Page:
The Lemming Effect: Why you Should Focus on What your Listeners Want to Hear

By Peter Don, BPR

There’s safety in numbers – right?

Sometimes there are good reasons to follow the advice contained in these old aphorisms but in using this principle to choose the music you play on your radio station might be the worst thing that you could do.

Let me explain.

Take the example of a ‘hit’ song that becomes a hit mostly because everyone else is playing it but not many people actually like it. The programmer who spends a lot of time following the music played on their competition or on the station they particularly like in another city but nobody knows the songs.

Often decisions about songs played can be justified by  “ ….. station XXY is playing it a lot, they must have good research on it …”  however listeners don’t often share the same interest in other stations and are even less interested in what may be playing in another city.

In BPR’s recent All Audio Survey the main reason that people return to radio after listening to streaming, podcasts, their own playlists etc etc is MUSIC. That means that radio’s curated music mix is one of its key strengths and for many people the reason they choose the station they listen to.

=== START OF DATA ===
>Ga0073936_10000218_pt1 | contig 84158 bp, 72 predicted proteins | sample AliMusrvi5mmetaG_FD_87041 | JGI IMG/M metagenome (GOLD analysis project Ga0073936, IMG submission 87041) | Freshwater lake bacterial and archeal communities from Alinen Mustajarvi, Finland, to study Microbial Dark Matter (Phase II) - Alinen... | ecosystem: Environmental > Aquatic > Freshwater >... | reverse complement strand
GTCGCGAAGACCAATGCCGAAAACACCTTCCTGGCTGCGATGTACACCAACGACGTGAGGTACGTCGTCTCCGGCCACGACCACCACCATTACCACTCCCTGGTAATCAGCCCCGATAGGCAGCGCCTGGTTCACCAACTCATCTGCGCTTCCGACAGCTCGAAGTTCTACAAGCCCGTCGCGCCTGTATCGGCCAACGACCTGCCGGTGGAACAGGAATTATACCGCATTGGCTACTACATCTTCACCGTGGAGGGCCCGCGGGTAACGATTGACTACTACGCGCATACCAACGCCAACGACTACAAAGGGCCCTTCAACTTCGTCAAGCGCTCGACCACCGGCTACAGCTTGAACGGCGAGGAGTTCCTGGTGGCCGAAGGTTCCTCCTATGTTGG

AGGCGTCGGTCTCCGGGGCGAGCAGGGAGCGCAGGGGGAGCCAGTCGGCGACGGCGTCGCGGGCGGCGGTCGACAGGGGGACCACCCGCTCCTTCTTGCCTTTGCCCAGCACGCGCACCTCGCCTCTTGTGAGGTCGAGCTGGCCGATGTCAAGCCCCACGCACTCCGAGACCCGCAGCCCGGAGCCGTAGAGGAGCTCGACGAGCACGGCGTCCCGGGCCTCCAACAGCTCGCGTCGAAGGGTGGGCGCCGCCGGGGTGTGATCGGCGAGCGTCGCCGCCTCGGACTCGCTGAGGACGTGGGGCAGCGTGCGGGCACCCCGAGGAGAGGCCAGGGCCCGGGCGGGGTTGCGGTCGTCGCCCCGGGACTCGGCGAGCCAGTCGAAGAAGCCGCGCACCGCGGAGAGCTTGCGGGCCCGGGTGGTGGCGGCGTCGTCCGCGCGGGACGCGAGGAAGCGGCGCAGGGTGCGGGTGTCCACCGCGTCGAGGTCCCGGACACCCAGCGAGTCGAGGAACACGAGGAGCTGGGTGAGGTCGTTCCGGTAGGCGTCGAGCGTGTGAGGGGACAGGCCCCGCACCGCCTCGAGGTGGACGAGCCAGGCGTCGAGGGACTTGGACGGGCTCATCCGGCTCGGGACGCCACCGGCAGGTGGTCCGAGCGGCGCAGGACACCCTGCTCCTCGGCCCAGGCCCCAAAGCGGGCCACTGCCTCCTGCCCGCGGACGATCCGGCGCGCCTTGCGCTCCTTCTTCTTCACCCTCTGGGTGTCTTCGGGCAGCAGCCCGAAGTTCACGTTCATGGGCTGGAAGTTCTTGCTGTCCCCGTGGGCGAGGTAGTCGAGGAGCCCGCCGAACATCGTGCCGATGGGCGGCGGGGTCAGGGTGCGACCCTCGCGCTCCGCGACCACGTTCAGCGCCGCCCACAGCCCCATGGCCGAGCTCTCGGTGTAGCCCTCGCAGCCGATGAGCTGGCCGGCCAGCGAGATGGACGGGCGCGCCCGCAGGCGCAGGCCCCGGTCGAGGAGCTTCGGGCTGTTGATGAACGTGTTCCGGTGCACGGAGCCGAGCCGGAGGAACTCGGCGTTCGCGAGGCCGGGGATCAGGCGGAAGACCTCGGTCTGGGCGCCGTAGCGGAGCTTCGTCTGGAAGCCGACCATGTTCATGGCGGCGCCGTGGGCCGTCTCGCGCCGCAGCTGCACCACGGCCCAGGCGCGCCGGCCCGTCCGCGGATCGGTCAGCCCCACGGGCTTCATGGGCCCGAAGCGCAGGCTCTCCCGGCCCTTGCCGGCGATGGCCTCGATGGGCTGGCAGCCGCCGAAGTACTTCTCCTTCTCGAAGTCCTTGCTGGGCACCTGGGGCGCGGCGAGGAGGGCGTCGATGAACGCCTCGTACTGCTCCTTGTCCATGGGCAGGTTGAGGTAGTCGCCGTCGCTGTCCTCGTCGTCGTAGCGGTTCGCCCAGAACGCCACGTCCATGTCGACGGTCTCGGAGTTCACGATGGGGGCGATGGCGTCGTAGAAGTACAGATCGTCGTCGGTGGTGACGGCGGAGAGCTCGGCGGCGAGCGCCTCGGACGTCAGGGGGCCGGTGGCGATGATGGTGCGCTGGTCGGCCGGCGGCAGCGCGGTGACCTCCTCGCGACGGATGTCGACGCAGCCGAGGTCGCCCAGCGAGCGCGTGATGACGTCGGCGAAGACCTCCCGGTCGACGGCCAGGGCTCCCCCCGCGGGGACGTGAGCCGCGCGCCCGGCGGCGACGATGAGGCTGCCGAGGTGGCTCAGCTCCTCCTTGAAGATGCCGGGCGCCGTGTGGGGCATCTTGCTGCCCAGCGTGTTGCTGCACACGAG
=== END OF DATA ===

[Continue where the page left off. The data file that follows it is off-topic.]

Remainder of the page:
Whether your station is chosen because it plays the best new songs, contemporary music or older hits the principle is the same – playing music your listeners know and like is the most important thing that you can do to attract or satisfy them.

In the digital age when listeners can choose any station anywhere, people mostly don’t! Successful programmers who understand this also know the importance of well-crafted music programming based on well-chosen songs to deliver both passion and variety for their listeners.

Great music research comes after you have agreed on a clear strategy, and is based on the right mix of core and secondary listeners. Music programming must deliver music passion. – songs that listeners love.  You will never do that by following the crowd and simply doing what everyone else does.

In recent times we hear the criticism that  ‘.. all stations play the same music …’ due to factors like more networking, group playlists or cost savings at the cost of hometown heroes. Music that is chosen for your listeners in your market can help focus on individual needs and market preferences.


If listeners choose music as a reason to listen don’t they deserve better?




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